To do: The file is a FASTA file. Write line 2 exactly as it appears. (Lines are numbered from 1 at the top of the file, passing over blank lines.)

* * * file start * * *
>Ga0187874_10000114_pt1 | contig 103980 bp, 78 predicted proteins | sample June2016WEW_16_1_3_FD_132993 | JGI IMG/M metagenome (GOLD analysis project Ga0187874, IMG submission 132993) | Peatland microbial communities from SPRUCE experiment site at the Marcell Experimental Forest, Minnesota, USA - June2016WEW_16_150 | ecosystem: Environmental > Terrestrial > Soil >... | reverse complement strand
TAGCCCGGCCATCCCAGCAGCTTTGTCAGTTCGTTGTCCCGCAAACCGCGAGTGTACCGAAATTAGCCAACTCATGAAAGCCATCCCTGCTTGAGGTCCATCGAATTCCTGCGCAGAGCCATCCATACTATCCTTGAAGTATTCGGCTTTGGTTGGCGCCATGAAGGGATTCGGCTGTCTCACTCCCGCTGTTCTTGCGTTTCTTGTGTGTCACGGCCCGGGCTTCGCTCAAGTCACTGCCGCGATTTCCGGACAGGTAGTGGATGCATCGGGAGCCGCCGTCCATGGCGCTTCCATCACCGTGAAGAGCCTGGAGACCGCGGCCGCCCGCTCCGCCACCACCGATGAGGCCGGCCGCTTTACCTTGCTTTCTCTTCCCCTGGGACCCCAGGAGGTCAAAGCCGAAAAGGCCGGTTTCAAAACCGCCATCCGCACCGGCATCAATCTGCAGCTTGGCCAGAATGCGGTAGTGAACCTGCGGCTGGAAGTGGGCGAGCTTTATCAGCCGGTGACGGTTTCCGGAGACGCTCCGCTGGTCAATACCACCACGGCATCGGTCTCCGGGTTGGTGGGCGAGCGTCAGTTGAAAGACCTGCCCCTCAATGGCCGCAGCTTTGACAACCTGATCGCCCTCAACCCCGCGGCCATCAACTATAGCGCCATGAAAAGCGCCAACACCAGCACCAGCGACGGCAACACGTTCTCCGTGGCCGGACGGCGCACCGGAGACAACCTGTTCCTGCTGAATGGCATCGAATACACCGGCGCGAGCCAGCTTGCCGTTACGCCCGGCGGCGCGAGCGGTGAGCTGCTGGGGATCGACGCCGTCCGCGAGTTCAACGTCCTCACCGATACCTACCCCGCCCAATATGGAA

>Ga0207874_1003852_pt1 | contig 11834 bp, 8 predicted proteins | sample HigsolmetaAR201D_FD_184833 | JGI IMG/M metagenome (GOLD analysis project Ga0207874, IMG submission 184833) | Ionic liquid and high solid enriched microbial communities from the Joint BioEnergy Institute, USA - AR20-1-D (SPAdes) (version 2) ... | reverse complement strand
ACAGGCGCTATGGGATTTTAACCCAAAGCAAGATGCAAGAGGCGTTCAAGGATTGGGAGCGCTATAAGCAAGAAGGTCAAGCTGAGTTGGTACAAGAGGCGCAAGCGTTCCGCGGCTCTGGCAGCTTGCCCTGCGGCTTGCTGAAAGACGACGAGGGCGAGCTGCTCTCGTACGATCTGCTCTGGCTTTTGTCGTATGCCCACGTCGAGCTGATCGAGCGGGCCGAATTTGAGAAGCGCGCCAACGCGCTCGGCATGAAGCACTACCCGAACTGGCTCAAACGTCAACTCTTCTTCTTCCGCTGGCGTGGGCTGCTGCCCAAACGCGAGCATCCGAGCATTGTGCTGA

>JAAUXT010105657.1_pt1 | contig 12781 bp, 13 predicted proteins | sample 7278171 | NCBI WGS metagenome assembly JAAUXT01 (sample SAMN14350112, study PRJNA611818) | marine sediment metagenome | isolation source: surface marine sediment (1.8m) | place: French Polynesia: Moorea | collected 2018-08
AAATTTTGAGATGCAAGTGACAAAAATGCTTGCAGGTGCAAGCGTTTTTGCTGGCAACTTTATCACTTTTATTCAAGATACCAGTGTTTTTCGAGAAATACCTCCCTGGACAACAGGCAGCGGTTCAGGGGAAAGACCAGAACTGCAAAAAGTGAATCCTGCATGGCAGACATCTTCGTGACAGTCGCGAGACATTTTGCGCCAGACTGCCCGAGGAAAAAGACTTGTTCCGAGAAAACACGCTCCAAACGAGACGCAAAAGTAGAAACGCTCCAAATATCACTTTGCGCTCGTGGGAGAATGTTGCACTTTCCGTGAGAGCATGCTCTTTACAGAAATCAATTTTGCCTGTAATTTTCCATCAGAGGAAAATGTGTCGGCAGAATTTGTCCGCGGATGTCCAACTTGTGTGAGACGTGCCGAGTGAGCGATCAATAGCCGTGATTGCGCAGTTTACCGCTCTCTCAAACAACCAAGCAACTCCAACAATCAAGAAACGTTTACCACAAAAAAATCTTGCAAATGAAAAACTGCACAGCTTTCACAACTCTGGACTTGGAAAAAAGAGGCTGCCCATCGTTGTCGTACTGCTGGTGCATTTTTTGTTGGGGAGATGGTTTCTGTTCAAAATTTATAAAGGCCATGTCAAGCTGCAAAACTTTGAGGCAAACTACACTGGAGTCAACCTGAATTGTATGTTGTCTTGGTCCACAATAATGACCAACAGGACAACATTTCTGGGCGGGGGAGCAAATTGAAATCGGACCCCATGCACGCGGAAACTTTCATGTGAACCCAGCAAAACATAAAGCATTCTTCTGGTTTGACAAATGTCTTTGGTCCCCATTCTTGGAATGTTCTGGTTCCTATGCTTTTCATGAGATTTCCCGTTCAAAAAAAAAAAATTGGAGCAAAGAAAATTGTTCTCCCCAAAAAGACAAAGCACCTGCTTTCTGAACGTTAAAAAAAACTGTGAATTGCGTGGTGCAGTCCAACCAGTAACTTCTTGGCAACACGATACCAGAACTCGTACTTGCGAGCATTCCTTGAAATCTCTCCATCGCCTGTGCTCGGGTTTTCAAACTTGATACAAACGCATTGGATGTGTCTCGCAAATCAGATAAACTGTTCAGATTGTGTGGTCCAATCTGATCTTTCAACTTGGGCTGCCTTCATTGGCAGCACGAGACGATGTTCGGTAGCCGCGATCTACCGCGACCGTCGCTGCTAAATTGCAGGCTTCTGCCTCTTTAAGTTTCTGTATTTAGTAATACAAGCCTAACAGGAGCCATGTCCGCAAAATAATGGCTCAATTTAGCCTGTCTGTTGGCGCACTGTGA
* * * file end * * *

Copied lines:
TAGCCCGGCCATCCCAGCAGCTTTGTCAGTTCGTTGTCCCGCAAACCGCGAGTGTACCGAAATTAGCCAACTCATGAAAGCCATCCCTGCTTGAGGTCCATCGAATTCCTGCGCAGAGCCATCCATACTATCCTTGAAGTATTCGGCTTTGGTTGGCGCCATGAAGGGATTCGGCTGTCTCACTCCCGCTGTTCTTGCGTTTCTTGTGTGTCACGGCCCGGGCTTCGCTCAAGTCACTGCCGCGATTTCCGGACAGGTAGTGGATGCATCGGGAGCCGCCGTCCATGGCGCTTCCATCACCGTGAAGAGCCTGGAGACCGCGGCCGCCCGCTCCGCCACCACCGATGAGGCCGGCCGCTTTACCTTGCTTTCTCTTCCCCTGGGACCCCAGGAGGTCAAAGCCGAAAAGGCCGGTTTCAAAACCGCCATCCGCACCGGCATCAATCTGCAGCTTGGCCAGAATGCGGTAGTGAACCTGCGGCTGGAAGTGGGCGAGCTTTATCAGCCGGTGACGGTTTCCGGAGACGCTCCGCTGGTCAATACCACCACGGCATCGGTCTCCGGGTTGGTGGGCGAGCGTCAGTTGAAAGACCTGCCCCTCAATGGCCGCAGCTTTGACAACCTGATCGCCCTCAACCCCGCGGCCATCAACTATAGCGCCATGAAAAGCGCCAACACCAGCACCAGCGACGGCAACACGTTCTCCGTGGCCGGACGGCGCACCGGAGACAACCTGTTCCTGCTGAATGGCATCGAATACACCGGCGCGAGCCAGCTTGCCGTTACGCCCGGCGGCGCGAGCGGTGAGCTGCTGGGGATCGACGCCGTCCGCGAGTTCAACGTCCTCACCGATACCTACCCCGCCCAATATGGAA